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Data reinforcing central bank divergence

• Consolidation. US equities ticked up & based metals rose, while yields dipped despite ‘hawkish’ Fed rhetoric. USD & AUD tread water.
• Divergence. Slower Canadian inflation bolstered BoC rate cut bets. Will today’s UK CPI do the same? Divergence with the RBA is AUD supportive.
• RBNZ today. Rates expected to be held steady. Restrictive settings are working. Will the RBNZ tweak its forecast track to show earlier rate cuts?

Another quiet night with limited net moves across the major markets. In contrast to the modest dip in European equities US stock markets ticked up again with the S&P500 (+0.3%) recording its 12th rise in the past 14 sessions. Commodities were mixed with oil losing more ground. WTI crude is back down at ~US$79/brl, slightly above its 1-year average. By contrast, industrial metals remain firm with iron ore (+1.9% to US$122/tn) and copper (+0.5% to another record) rising.

Interestingly, bond yields across Europe and the US slipped back despite ‘hawkish’ rhetoric from US Fed officials (see below). The US 10yr rate lost ~3bps (now ~4.41%), and the policy expectations driven 2yr yield is 2bps lower (now ~4.83%). There were relatively larger moves in Canadian rates (2yr -6bps) after the latest inflation data showed price pressures continue to recede. The average of the core inflation measures is now running at 2.75%pa, setting the stage for a rate cut. Odds of a move by the Bank of Canada at the 5 June meeting have risen to ~63%, with more than 2 rate cuts factored in by year-end. The adjustment exerted a bit of downward pressure on the CAD. Ahead of today’s RBNZ decision (12pm AEST) the NZD also softened (now ~$0.6093) while the other major currencies tread water. EUR is hovering near ~$1.0850, GBP is at ~$1.2710 with todays UK CPI data (4pm AEST) predicted to show a sharp drop in annual inflation, USD/JPY is just above ~156, and the AUD is around ~$0.6665.

In terms of the Fed speakers, respected Governor Waller was in focus. Early on he noted that “in the absence of a significant weakening in the labour market” he would need to see “several more months of good inflation” before he would support policy easing. He was a little more explicit later by outlining if the data “were to continue softening throughout the next three to five months, you can even think about doing it (i.e. cutting rates) at the end of this year”. Waller’s timeline suggests that without a jobs market shock, September may be the earliest time for a Fed rate cut. As our chart shows, markets are already assuming a similar path with the first Fed rate reduction not fully priced in until the November meeting. Outcomes compared to expectations matter in markets, so while a ‘higher for longer’ Fed outlook can hold the USD up, given it is baked in it shouldn’t be assumed that it will push it higher, in our view. The minutes of the last US Fed meeting are released tonight (4am AEST). We think comments the Fed believes rates are at their peak and policy recalibration later this year is still the base case might see the USD ease.

AUD Corner

The AUD has consolidated with another uptick in US equities and gains in industrial metals prices helping the currency hold its ground. At ~$0.6665 the AUD is near the upper end of its ~4-month range. The AUD also held steady against the EUR (now ~0.6140), CNH (now ~4.83), JPY (now ~104.10) and GBP (now ~0.5245), while it nudged up against the CAD after the latest Canadian inflation data reinforced expectations the Bank of Canada could start cutting rates as soon as the June meeting. AUD/CAD (now ~0.9095) is just below its 1-year peak.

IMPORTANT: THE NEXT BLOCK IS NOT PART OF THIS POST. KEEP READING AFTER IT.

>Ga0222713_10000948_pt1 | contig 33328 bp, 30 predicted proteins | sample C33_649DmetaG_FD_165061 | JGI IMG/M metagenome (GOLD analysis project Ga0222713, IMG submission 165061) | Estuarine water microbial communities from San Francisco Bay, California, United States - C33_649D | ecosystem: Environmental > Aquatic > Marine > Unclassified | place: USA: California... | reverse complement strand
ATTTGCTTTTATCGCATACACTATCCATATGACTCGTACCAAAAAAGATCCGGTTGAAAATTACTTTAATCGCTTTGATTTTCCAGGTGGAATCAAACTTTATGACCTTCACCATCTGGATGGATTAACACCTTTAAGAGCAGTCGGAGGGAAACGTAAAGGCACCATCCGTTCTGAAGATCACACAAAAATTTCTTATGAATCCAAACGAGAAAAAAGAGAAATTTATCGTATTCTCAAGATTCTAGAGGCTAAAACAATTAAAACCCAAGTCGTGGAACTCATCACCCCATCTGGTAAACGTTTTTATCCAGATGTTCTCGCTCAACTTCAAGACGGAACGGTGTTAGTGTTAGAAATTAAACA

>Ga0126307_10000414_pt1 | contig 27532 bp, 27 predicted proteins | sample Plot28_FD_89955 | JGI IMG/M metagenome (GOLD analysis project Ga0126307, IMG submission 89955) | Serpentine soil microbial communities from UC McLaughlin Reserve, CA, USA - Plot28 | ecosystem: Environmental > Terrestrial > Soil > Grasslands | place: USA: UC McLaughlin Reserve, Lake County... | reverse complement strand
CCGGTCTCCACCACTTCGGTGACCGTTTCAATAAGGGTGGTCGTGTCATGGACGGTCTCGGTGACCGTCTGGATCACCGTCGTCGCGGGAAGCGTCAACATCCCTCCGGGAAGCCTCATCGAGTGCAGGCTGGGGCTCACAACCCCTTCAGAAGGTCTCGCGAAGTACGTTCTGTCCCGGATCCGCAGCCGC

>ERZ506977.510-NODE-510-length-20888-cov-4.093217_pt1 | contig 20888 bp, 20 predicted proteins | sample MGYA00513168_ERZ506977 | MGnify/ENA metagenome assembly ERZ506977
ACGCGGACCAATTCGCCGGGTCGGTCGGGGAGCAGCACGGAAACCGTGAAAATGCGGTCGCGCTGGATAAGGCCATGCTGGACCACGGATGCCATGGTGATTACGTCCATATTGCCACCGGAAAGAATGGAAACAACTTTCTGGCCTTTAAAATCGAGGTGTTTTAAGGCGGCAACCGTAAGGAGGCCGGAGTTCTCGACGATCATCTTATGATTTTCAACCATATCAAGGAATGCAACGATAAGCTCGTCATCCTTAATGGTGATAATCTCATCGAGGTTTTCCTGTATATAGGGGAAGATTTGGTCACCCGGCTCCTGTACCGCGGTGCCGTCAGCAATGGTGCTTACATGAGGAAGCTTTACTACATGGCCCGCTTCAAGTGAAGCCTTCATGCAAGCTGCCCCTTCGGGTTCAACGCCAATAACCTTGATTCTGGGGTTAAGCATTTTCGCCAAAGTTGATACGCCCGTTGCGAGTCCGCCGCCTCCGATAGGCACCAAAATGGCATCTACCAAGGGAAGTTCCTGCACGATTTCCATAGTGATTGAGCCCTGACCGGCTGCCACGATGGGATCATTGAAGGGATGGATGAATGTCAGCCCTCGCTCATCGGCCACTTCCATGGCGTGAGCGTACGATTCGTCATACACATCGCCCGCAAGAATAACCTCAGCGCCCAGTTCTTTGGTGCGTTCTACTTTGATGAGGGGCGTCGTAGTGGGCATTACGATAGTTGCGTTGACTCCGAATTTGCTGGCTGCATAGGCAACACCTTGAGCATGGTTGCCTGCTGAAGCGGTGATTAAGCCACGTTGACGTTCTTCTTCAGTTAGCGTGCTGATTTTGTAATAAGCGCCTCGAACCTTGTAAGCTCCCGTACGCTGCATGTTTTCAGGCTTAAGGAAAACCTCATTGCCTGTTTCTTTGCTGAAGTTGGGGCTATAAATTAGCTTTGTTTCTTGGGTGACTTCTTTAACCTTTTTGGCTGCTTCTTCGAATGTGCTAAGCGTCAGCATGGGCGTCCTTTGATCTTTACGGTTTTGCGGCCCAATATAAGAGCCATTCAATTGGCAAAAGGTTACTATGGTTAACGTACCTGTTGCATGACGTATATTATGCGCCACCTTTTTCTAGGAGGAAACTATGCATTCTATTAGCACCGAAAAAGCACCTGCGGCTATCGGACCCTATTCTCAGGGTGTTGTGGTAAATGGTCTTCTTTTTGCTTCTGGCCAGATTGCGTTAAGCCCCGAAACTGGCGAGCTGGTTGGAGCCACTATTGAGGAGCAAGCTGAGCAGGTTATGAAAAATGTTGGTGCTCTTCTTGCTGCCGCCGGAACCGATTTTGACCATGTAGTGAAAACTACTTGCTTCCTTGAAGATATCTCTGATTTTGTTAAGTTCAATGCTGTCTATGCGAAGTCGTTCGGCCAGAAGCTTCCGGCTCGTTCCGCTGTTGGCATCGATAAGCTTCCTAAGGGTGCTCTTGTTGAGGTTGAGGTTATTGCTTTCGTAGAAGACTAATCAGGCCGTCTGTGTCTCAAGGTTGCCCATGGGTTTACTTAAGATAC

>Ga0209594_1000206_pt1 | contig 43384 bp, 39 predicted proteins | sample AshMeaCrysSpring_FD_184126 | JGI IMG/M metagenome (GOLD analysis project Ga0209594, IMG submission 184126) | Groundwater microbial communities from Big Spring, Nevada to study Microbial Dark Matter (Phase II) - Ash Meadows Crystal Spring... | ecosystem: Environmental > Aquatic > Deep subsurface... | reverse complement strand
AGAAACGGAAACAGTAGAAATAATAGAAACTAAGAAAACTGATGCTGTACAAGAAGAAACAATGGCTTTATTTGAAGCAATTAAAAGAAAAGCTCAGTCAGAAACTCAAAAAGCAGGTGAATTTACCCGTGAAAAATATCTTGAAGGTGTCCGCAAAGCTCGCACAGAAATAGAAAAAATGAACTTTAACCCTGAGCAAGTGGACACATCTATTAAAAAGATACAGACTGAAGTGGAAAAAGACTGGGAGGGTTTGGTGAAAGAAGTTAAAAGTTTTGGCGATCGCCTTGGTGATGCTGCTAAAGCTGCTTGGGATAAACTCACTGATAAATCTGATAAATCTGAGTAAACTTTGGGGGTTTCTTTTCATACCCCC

The minutes of the May RBA meeting were released yesterday. Given the post-meeting press conference and already released forecast update there wasn’t anything groundbreaking. Although the undertone in some of the commentary did support our long-held thoughts that while it would take another meaningful upside inflation surprise for the RBA to hike again given the economic slowdown, it doesn’t look to be in a rush to cut rates. And from our perspective, when the time comes, the RBA’s easing cycle could be more limited than many of its peers due to the stickiness in domestic services inflation, Australia’s lackluster productivity, income support from the stage 3 tax cuts, and fiscal impulse. All up, diverging monetary policy expectations between the RBA and other central banks should be AUD supportive over the medium-term, in our opinion (see Market Musings: AUD outperformance to continue?). This may be on show again later today with UK CPI (4pm AEST) forecast to slow sharply in April (from 3.2%pa to 2.1%pa). If realised, this might bolster thoughts the Bank of England could kick off its easing cycle in Q3, with wider rate differentials a positive for AUD/GBP.

AUD/NZD is also in focus today with the RBNZ meeting (12pm AEST) and press conference (1pm AEST) on the schedule. Interest rates should be held steady at 5.5%, marking 1-year since the last RBNZ move. Economically, the RBNZ is facing a growth inflation trade-off given weak activity levels and a softening labour market but still elevated domestic inflation. In our view, the RBNZ is likely to reiterate that ‘restrictive’ settings are working but they may be needed for a little while yet. However, we do see a chance it starts to open the door to easing down the track by watering down the odds of another hike in its forecast track and possibly projecting the first rate cut sooner than its current Q2 2025 start date. If this comes through this may see AUD/NZD (which looks to be tracking too low compared to the AU-NZ 2yr swap spread) bounce back.

Euro Crisis Flashbacks Hit Markets
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